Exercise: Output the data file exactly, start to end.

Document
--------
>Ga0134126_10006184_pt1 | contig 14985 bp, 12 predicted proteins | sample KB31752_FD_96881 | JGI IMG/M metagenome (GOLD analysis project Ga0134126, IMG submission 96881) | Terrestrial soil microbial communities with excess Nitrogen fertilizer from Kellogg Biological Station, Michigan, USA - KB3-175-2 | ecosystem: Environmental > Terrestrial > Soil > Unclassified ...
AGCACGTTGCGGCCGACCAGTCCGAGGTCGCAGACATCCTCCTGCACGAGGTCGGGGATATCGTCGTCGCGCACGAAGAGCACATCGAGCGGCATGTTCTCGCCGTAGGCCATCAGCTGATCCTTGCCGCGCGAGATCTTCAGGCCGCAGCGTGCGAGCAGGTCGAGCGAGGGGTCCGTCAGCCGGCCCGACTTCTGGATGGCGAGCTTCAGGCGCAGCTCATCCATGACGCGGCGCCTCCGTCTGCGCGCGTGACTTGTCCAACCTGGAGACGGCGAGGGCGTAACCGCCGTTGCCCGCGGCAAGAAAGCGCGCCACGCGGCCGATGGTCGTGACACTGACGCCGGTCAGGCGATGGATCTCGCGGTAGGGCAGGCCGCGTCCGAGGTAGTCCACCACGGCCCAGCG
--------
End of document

>Ga0134126_10006184_pt1 | contig 14985 bp, 12 predicted proteins | sample KB31752_FD_96881 | JGI IMG/M metagenome (GOLD analysis project Ga0134126, IMG submission 96881) | Terrestrial soil microbial communities with excess Nitrogen fertilizer from Kellogg Biological Station, Michigan, USA - KB3-175-2 | ecosystem: Environmental > Terrestrial > Soil > Unclassified ...
AGCACGTTGCGGCCGACCAGTCCGAGGTCGCAGACATCCTCCTGCACGAGGTCGGGGATATCGTCGTCGCGCACGAAGAGCACATCGAGCGGCATGTTCTCGCCGTAGGCCATCAGCTGATCCTTGCCGCGCGAGATCTTCAGGCCGCAGCGTGCGAGCAGGTCGAGCGAGGGGTCCGTCAGCCGGCCCGACTTCTGGATGGCGAGCTTCAGGCGCAGCTCATCCATGACGCGGCGCCTCCGTCTGCGCGCGTGACTTGTCCAACCTGGAGACGGCGAGGGCGTAACCGCCGTTGCCCGCGGCAAGAAAGCGCGCCACGCGGCCGATGGTCGTGACACTGACGCCGGTCAGGCGATGGATCTCGCGGTAGGGCAGGCCGCGTCCGAGGTAGTCCACCACGGCCCAGCG